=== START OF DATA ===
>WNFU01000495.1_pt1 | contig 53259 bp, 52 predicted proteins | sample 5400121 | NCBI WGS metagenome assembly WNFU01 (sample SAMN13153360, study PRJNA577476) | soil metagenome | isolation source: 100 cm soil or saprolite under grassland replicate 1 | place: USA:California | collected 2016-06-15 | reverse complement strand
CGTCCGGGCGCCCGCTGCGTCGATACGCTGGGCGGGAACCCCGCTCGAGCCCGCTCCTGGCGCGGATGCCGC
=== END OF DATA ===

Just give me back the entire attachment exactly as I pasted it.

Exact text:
>WNFU01000495.1_pt1 | contig 53259 bp, 52 predicted proteins | sample 5400121 | NCBI WGS metagenome assembly WNFU01 (sample SAMN13153360, study PRJNA577476) | soil metagenome | isolation source: 100 cm soil or saprolite under grassland replicate 1 | place: USA:California | collected 2016-06-15 | reverse complement strand
CGTCCGGGCGCCCGCTGCGTCGATACGCTGGGCGGGAACCCCGCTCGAGCCCGCTCCTGGCGCGGATGCCGC